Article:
Asikli Hoyuk

Asikli Hoyuk

Aşıklı Höyük is a settlement mound located 1 km south of Kızılkaya village on the bank of the Melendiz brook, and 25 kilometers southeast of Aksaray province. The archaeological site of Aşıklı Höyük was first settled in the Pre-Pottery Neolithic period, around 8200 BC.

Aşıklı Höyük is situated 1120 metres above sea level, a little higher than the region's average altitude of 1000 metres. The surrounding landscape was formed by erosion caused by rivers into tuff deposits. This fertile and diverse habitat surrounds the Melendiz Valley, where Aşıklı Höyük is located. Nearby obsidian sources had made it an important area for trade in resources that were sent as far away as present day Cyprus or Iraq.

Asikli Hoyuk

Aşıklı Höyük is the first known village in Central Anatolia, and besides being a hunter-gatherer community is also among the first agricultural communities.

The traditional architecture of Anatolia is best and first exemplified by the adjacent rectangular mud-brick structures seen at Aşıklı Höyük. A historic first happened here-the world's first brain surgery was performed in Asikli Hoyuk and the skull with surgical scars is on display at Aksaray Museum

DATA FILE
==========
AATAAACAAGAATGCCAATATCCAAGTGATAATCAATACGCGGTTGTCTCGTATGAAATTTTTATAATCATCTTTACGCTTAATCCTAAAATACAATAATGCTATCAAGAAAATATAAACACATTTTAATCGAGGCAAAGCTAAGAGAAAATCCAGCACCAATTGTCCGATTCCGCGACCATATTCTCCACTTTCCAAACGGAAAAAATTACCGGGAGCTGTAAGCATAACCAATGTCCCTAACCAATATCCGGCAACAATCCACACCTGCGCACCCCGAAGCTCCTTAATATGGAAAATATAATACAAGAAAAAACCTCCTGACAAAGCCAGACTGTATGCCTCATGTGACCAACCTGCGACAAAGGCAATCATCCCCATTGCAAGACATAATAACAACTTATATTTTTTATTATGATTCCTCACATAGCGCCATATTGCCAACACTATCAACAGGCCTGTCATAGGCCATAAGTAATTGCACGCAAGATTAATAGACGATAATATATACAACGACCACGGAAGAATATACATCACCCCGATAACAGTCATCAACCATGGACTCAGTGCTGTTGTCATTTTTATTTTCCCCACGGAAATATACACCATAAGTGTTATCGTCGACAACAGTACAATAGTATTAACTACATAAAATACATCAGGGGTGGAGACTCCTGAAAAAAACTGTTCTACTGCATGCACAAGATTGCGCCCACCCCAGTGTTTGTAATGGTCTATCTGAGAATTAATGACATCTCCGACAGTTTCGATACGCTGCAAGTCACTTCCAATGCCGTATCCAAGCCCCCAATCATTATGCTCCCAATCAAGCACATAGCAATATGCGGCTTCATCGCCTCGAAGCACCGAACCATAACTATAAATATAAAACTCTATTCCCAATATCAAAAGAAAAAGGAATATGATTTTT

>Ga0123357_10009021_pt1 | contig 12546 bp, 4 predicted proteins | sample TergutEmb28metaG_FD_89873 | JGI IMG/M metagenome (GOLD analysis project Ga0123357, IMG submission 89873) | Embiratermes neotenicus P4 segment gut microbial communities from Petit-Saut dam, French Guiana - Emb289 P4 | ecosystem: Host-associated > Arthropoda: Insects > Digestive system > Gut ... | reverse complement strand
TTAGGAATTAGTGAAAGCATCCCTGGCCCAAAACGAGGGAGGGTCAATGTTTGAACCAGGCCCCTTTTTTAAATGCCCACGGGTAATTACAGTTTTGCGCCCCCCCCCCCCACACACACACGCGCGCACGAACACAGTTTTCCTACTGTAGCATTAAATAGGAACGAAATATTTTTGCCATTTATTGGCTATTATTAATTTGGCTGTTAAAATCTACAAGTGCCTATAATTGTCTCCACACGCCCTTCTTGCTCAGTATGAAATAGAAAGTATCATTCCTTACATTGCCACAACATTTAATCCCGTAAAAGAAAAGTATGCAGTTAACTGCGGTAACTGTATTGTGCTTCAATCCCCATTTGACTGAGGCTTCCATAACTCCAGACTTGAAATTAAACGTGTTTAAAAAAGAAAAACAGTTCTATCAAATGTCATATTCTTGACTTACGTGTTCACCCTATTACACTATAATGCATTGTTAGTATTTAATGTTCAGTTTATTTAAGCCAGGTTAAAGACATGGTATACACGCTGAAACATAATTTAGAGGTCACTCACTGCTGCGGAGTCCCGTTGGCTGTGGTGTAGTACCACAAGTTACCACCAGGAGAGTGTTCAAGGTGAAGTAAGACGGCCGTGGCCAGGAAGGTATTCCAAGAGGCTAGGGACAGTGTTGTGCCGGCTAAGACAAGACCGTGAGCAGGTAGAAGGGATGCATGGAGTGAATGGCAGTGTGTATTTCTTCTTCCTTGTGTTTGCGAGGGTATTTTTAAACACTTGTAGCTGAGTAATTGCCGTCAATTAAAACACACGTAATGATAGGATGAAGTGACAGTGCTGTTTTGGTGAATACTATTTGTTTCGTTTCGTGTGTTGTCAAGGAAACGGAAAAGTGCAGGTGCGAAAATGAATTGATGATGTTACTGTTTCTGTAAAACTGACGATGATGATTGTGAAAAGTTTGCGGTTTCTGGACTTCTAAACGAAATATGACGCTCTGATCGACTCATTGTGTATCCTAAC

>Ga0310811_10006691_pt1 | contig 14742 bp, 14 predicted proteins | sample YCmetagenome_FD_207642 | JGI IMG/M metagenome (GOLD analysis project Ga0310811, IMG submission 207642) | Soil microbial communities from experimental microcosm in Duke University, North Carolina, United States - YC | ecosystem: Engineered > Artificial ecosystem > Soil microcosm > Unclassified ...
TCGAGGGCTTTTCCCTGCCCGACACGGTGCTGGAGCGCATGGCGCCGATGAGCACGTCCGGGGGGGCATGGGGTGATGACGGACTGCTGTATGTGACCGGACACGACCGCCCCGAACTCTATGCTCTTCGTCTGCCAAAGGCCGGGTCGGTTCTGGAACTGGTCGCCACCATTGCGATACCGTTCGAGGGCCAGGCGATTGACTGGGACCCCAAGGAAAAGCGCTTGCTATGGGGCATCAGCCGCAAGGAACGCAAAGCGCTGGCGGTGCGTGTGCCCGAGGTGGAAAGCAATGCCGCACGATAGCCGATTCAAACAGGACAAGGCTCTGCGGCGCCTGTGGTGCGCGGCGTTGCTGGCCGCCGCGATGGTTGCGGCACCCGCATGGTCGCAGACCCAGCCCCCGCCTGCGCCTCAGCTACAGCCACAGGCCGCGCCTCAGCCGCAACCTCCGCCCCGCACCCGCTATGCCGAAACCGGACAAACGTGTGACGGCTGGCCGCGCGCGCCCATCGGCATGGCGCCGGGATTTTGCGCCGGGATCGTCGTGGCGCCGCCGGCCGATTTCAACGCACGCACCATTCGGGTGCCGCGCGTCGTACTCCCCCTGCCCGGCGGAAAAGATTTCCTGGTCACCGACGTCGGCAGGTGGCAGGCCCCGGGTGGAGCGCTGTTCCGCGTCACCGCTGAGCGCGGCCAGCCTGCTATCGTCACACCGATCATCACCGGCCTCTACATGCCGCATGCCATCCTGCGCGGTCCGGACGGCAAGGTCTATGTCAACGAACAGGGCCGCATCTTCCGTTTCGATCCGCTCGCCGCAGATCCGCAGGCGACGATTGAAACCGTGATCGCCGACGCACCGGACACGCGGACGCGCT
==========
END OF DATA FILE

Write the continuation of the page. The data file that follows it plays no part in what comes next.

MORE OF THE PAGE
The people of Aşıklı started to farm grains and plants that they had previously collected in the wild once they settled into their new homes. Carbonized layers during excavations have unearthed both types of wheat, barley, and lentils - those that were cultivated and those which had been gathered from natural sources.

The animal remains found in the excavations show that the most frequently hunted animals by the residents are sheep, goats, wild cattle, pigs, red deer and roe deer.

Obsidian, a type of volcanic glass, originated from the geological formation in this region. It has been the raw material for tools and weapons and was used by people in Aşıklı to carry out all kinds of daily activities such as hunting, butchery, shieldmaking and leather work.

After excavating more than 400 buildings, only 70 people were found buried. The dead were buried under the floors of the residences, and these burials occurred while those buildings were occupied. There was a variety of postures for the deceased: some in a fetal position, others stretched out left or right to face upwards. Others are found lying on their side, occasionally with bent knees. The orientation of the burials varies and so does the number of individuals inside them.